Aditya J Nanavati: Are Indian medical students pessimistic about participating in research?

Aditya J NanavatiI recently completed my residency in general surgery. Towards the end of my residency, I was introduced to the world of research and publishing. Far from knowing it all, the more I explore this world, the more I realize that I should have been introduced to it much earlier.

I believe I speak for the average medical student in India when I say that the world of research publishing is something that we are overawed by. It is assumed that only great physicians can participate in and publish their research. I can say with sufficient confidence that rarely will you meet medical students who imagine they can do the same someday. It is looked upon as an elite club where entry is extremely difficult, if not impossible. Why is this so?

The curriculum in Indian medical schools does introduce students to the concept of research—the problem being that the appeal is limited. It is largely assumed to be a “western” practice that cannot be easily replicated in India. Information on the topic is remembered to help pass exams and rapidly forgotten thereafter. It is only when the student goes on to pursue residency that the importance of research is realized. The exposure at this level is almost so sudden that it stuns the young resident.

The average medical student in India is used to reading textbooks that rarely present the subject with a research orientation. They steer away from controversy by presenting singular opinions. This is in contrast to research articles where, even if authors have one thought process, the counter opinion is presented for the reader’s consideration.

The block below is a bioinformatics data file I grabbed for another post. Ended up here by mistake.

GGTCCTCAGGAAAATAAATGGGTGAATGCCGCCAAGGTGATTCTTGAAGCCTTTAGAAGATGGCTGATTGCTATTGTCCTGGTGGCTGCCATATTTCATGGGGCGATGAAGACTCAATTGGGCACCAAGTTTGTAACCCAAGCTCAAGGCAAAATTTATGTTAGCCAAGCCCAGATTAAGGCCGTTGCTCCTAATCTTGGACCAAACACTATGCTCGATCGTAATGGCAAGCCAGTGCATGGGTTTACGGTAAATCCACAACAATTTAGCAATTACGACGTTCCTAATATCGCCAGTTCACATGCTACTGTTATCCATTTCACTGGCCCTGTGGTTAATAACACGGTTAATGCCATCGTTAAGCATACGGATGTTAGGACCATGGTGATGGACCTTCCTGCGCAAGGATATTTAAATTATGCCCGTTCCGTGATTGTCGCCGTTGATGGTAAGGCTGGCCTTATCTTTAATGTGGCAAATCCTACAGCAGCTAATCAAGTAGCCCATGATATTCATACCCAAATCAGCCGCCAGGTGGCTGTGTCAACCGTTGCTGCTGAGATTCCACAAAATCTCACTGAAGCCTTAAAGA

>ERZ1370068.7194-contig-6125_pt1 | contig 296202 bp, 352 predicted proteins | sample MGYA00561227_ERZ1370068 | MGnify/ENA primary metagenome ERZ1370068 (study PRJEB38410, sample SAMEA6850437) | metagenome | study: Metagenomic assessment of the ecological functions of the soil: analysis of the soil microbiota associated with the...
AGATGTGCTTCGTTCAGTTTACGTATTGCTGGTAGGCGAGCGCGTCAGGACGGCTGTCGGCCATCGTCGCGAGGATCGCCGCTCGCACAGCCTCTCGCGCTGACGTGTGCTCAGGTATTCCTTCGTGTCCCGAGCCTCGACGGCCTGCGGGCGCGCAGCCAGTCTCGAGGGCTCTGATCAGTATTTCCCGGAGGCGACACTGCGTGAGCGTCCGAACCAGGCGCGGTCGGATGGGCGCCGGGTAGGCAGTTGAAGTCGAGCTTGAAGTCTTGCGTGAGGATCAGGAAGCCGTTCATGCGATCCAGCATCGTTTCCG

Even though these textbooks may be adequate for a medical student, the information presented is accepted as gospel truth. The student would be ill-advised to question the “facts.” Questioning in general is frowned upon within Indian medical schools, even by those in teaching positions—and students fear incurring their wrath. The student therefore learns to remain mute.

Apart from this lack of familiarity with research principles early on in their medical career, there are several reasons for the gaps in understanding of research in medical students in India. Inadequate fluency with the English language, a lack of funding, and a general lack of exposure to research in their area are only a few that come to my mind.

India has produced many great scientists and researchers in medicine. There is hardly any reason to be pessimistic. I believe that there is a need to raise the emphasis on teaching about research in medical schools.

Learning needs to include looking up databases in libraries and on the internet, advice on how to read an article, as well as how to analyze it. Students also need to be taught how to extract crucial information from a research article so that it may improve decision making in clinical scenarios. It is never too early to teach this and I believe starting early is better. Lastly, interactions with well published authors need to be arranged for and encouraged. These steps may dispel the pessimism around research in the Indian medical student’s mind.

Aditya J Nanavati is a general surgeon working in Mumbai, India.

Competing interests: None